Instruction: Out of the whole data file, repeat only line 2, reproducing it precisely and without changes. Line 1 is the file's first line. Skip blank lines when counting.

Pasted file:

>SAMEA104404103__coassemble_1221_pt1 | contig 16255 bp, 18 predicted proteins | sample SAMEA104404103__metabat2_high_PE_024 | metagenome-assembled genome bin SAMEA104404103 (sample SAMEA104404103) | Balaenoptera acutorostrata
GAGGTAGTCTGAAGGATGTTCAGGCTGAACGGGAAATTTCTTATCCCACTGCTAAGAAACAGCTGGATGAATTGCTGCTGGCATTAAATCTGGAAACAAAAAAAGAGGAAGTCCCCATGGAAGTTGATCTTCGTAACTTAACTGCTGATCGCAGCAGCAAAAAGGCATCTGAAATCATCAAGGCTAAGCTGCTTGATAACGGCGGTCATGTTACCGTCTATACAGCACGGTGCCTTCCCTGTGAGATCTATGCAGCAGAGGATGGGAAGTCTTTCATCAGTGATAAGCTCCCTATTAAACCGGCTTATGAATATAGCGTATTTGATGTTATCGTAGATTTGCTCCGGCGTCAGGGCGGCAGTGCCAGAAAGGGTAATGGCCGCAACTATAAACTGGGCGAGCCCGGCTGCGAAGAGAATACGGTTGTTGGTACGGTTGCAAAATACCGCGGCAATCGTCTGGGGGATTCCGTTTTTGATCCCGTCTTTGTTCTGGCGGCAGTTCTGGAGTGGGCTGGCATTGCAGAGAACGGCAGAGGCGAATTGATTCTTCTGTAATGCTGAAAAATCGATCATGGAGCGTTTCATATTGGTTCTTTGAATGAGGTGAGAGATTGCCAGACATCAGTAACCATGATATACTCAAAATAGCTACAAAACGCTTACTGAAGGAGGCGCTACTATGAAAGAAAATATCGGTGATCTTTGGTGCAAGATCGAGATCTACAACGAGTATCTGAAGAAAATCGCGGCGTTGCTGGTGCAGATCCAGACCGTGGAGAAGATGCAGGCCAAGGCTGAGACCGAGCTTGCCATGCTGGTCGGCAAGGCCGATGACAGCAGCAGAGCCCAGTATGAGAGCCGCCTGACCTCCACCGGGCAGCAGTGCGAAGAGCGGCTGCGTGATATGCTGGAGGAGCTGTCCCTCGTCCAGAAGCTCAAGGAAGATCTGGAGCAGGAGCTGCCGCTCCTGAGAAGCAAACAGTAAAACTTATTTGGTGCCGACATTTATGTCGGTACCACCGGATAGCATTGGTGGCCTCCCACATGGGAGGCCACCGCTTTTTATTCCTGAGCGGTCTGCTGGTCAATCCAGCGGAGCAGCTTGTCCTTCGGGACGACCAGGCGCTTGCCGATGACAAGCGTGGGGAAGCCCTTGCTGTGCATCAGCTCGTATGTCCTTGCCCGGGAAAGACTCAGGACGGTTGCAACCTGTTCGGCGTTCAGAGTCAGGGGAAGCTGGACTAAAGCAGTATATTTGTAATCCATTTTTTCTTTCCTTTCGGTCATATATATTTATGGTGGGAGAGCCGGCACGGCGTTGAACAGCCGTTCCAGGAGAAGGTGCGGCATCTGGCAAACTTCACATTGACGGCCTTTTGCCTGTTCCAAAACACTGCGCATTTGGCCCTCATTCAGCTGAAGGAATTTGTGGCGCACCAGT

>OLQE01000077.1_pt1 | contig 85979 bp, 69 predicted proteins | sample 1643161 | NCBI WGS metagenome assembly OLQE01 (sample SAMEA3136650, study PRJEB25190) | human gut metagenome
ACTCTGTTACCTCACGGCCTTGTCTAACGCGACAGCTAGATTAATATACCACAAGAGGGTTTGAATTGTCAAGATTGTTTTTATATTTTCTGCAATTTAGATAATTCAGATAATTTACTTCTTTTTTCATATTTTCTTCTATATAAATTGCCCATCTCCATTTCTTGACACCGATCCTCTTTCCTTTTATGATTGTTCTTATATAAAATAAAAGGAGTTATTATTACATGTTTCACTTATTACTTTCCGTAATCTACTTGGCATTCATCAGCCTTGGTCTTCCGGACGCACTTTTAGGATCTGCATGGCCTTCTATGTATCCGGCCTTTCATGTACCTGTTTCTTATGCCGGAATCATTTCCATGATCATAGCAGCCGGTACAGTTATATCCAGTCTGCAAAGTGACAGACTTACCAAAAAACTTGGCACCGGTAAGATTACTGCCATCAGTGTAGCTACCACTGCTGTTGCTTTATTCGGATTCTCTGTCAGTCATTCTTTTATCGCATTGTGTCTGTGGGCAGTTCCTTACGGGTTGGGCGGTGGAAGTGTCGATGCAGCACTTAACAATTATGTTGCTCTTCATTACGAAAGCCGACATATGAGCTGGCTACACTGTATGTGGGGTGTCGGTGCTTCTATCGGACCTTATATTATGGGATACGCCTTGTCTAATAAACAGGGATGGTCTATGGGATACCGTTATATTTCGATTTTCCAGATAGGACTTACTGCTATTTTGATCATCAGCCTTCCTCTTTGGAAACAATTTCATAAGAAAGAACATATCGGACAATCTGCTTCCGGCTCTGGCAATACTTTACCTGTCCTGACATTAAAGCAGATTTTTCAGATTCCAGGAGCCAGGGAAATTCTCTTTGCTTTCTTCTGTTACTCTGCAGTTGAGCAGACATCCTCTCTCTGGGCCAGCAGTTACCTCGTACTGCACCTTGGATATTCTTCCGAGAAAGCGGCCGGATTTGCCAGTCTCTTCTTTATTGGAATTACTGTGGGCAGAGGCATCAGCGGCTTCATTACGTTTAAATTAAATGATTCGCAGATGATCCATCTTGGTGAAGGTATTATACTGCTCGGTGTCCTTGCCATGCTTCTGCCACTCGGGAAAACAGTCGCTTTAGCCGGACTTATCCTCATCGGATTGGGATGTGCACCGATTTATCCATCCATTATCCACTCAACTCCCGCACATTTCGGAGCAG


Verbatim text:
GAGGTAGTCTGAAGGATGTTCAGGCTGAACGGGAAATTTCTTATCCCACTGCTAAGAAACAGCTGGATGAATTGCTGCTGGCATTAAATCTGGAAACAAAAAAAGAGGAAGTCCCCATGGAAGTTGATCTTCGTAACTTAACTGCTGATCGCAGCAGCAAAAAGGCATCTGAAATCATCAAGGCTAAGCTGCTTGATAACGGCGGTCATGTTACCGTCTATACAGCACGGTGCCTTCCCTGTGAGATCTATGCAGCAGAGGATGGGAAGTCTTTCATCAGTGATAAGCTCCCTATTAAACCGGCTTATGAATATAGCGTATTTGATGTTATCGTAGATTTGCTCCGGCGTCAGGGCGGCAGTGCCAGAAAGGGTAATGGCCGCAACTATAAACTGGGCGAGCCCGGCTGCGAAGAGAATACGGTTGTTGGTACGGTTGCAAAATACCGCGGCAATCGTCTGGGGGATTCCGTTTTTGATCCCGTCTTTGTTCTGGCGGCAGTTCTGGAGTGGGCTGGCATTGCAGAGAACGGCAGAGGCGAATTGATTCTTCTGTAATGCTGAAAAATCGATCATGGAGCGTTTCATATTGGTTCTTTGAATGAGGTGAGAGATTGCCAGACATCAGTAACCATGATATACTCAAAATAGCTACAAAACGCTTACTGAAGGAGGCGCTACTATGAAAGAAAATATCGGTGATCTTTGGTGCAAGATCGAGATCTACAACGAGTATCTGAAGAAAATCGCGGCGTTGCTGGTGCAGATCCAGACCGTGGAGAAGATGCAGGCCAAGGCTGAGACCGAGCTTGCCATGCTGGTCGGCAAGGCCGATGACAGCAGCAGAGCCCAGTATGAGAGCCGCCTGACCTCCACCGGGCAGCAGTGCGAAGAGCGGCTGCGTGATATGCTGGAGGAGCTGTCCCTCGTCCAGAAGCTCAAGGAAGATCTGGAGCAGGAGCTGCCGCTCCTGAGAAGCAAACAGTAAAACTTATTTGGTGCCGACATTTATGTCGGTACCACCGGATAGCATTGGTGGCCTCCCACATGGGAGGCCACCGCTTTTTATTCCTGAGCGGTCTGCTGGTCAATCCAGCGGAGCAGCTTGTCCTTCGGGACGACCAGGCGCTTGCCGATGACAAGCGTGGGGAAGCCCTTGCTGTGCATCAGCTCGTATGTCCTTGCCCGGGAAAGACTCAGGACGGTTGCAACCTGTTCGGCGTTCAGAGTCAGGGGAAGCTGGACTAAAGCAGTATATTTGTAATCCATTTTTTCTTTCCTTTCGGTCATATATATTTATGGTGGGAGAGCCGGCACGGCGTTGAACAGCCGTTCCAGGAGAAGGTGCGGCATCTGGCAAACTTCACATTGACGGCCTTTTGCCTGTTCCAAAACACTGCGCATTTGGCCCTCATTCAGCTGAAGGAATTTGTGGCGCACCAGT